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  • Rutherford House Provincial Historic SiteRutherford House Provincial Historic Site Edmonton, Alberta, Canada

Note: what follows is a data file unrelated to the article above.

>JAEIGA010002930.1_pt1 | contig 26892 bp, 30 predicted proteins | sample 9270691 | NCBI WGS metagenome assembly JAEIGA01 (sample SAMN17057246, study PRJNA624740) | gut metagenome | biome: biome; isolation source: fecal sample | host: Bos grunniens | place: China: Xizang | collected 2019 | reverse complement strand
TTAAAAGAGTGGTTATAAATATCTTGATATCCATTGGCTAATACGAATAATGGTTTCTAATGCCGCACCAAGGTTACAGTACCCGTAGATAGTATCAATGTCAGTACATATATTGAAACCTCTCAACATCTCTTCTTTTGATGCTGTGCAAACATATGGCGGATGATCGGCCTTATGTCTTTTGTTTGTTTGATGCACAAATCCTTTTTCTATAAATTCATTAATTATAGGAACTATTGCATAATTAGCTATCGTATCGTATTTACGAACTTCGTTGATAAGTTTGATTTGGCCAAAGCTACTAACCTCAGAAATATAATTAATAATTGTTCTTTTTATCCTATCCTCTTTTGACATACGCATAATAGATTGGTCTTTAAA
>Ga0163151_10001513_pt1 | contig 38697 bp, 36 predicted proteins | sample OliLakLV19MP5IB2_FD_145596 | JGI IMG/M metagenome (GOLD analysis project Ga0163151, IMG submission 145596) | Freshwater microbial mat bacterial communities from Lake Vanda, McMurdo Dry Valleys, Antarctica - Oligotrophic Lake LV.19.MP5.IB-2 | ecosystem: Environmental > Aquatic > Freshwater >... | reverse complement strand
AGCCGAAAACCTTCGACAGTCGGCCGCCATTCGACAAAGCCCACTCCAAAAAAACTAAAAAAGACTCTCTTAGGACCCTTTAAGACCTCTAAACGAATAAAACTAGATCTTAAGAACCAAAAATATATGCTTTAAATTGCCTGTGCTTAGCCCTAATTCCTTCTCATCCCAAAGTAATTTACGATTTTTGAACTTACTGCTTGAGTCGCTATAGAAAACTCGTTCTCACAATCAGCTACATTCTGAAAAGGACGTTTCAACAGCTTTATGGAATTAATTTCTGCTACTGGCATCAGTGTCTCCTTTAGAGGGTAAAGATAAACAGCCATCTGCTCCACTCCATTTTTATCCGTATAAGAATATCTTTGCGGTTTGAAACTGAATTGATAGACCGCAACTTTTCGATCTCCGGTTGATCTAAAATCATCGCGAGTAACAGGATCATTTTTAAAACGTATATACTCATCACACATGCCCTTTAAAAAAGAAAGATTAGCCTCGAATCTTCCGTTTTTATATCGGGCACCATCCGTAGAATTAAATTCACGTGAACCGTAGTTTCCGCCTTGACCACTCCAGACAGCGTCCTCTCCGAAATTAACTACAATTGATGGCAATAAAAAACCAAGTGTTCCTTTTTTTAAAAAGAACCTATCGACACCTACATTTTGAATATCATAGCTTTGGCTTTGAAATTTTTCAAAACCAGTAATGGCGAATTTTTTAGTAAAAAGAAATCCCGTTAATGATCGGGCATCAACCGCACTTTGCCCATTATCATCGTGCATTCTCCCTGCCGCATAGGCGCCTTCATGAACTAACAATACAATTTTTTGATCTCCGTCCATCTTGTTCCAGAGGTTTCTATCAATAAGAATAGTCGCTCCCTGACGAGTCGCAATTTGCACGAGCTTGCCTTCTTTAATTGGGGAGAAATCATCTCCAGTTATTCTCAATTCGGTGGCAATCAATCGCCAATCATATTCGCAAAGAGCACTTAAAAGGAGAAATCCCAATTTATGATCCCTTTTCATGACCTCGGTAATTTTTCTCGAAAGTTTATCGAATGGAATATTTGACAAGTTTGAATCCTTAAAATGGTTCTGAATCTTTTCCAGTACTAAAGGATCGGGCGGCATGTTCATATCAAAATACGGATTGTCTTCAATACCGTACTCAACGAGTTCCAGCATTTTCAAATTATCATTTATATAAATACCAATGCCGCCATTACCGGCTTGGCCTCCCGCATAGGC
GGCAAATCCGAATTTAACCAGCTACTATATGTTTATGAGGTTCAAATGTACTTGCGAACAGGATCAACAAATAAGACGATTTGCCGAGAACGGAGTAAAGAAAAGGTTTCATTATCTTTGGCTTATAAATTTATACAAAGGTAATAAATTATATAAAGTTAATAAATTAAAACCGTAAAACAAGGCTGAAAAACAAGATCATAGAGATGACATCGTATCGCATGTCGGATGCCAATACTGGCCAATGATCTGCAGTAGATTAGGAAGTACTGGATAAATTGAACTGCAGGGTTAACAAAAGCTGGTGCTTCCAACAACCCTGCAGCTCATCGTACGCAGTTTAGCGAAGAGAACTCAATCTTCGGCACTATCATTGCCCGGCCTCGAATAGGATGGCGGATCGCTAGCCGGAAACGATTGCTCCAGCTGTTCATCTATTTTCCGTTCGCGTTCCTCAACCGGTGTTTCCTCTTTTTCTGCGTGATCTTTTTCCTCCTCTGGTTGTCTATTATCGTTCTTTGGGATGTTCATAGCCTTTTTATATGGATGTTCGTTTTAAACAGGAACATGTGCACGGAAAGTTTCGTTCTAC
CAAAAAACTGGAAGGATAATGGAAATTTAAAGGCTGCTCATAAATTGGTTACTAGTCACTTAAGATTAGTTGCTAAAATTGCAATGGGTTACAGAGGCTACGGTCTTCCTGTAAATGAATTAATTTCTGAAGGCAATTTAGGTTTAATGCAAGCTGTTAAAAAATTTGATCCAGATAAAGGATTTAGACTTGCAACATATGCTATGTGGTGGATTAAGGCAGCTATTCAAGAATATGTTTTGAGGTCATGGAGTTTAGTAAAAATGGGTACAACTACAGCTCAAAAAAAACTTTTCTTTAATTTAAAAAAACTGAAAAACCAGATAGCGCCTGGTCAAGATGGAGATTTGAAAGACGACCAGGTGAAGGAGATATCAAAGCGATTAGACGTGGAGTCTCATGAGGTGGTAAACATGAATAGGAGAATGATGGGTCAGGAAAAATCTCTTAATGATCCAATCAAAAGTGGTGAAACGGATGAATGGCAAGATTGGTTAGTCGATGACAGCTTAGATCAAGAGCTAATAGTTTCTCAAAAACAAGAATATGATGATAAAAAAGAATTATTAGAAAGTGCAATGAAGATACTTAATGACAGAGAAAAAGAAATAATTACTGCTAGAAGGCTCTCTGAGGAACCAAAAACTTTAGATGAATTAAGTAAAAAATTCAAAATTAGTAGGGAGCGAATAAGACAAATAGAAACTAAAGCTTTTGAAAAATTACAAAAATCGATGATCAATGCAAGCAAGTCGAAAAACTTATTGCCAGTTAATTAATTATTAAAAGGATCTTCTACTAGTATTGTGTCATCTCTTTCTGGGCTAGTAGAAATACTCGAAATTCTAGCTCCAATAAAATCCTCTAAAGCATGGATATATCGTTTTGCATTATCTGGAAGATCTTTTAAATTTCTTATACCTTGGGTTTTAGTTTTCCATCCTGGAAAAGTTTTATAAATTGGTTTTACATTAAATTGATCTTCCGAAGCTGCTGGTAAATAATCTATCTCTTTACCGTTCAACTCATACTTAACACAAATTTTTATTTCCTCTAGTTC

The Rutherford House in Edmonton, Alberta, Canada was originally the home of the province's first Premier of Alberta, Alexander Cameron Rutherford, who served that office from 1905 to 1910; and has now become an Alberta Provincial Historic Site. The house was constructed by Alexander in 1911, in the suburb of Strathcona by the University of Alberta and was called Achnacarry by the family after their ancestral castle in Scotland. It is now called the Rutherford House Provincial Historic Site and by 1966 had been scheduled for destruction. The university had planned on expanding the campus area and needed the lot which was quite large. The public soon found out about the demolition and wanted to save the historical building, so the University Women's Club became involved in trying to save it from the disaster, and in 1970, the government said they would not destroy the house but that it would be preserved for posterity. It is managed by the Alberta Culture and Community Spirit, Historic Sites and Museums branch, and is helped by the Friends of Rutherford House, a non-profit, charitable society that was started in 1985 to help the province with the saving and showing of the beautiful home. In May of 1909, Alexander purchased the big lot that the house sits on, and the strange description of him on the certificate title, says that he was "a gentleman of Strathcona". In the latter part of that year, plans had been developed by A. G. Wilson and D. E. Herrald, British schooled architects and civil engineers. In the next spring, Thomas Richards, local contractor and master mason built the foundation, which was finally poured in May, 1910. During the summer, the double brick walls were constructed and in the winter, the elaborate hardwood interior was completed so the house was ready for occupancy by February, 1911. The Rutherford family moved in by the end of March, with Alexander, Mattie Birkett Rutherford, Cecil Alexander Rutherford and Hazel Elizabeth Rutherford. The family would live in the magnificent estate until 1940, when Mattie passed on, and a short time after her passing, Alexander sold the estate to the University of Alberta - Delta Upsilon Fraternity, for a small fee, which had been the original cost of the house. The fraternity would leave the house in 1969, selling it to the University of Alberta in 1968, and the board of governors leased the house to the Alberta government in the latter part of 1970, after the successful campaign by the Women's Club. The historical site opened to the public in the summer of 1973, after remodeling it for three years, with most of the original artifacts still in the house, these had been donated by Hazel Elizabeth Rutherford and Helen Reid Rutherford, who had been Cecil's wife. Alexander's life was quite exciting, especially during that period in Canada, as it continued to grow and expand westward, much like the United States did. He went to law school and remained a lawyer throughout his life which helped him in many ventures, and some adventures. After moving west, in 1895, he quickly became involved in the town's politics and since he was the only lawyer in the vicinity, he had all the work he could handle. He also became involved with money lending and gold equipment, as well as some dabbling in real estate. He became quite successful and apt at legislation. He became president of the Edmonton Mortgage Corporation, Vice President and solicitor of the Great Western Garment company, and during the second World War, this company would become the biggest in the British Empire. Levi Strauss & Co. purchased it in 1961, although the factor stayed in Edmonton until 2004. He was director of the Canada National Fire Insurance Company, the Imperial Canadian Trust Company, the Great West Permanent Loan Company and the Monarch Life. He was also involved in founding the University of Alberta in Edmonton and was involved in that institution for many years.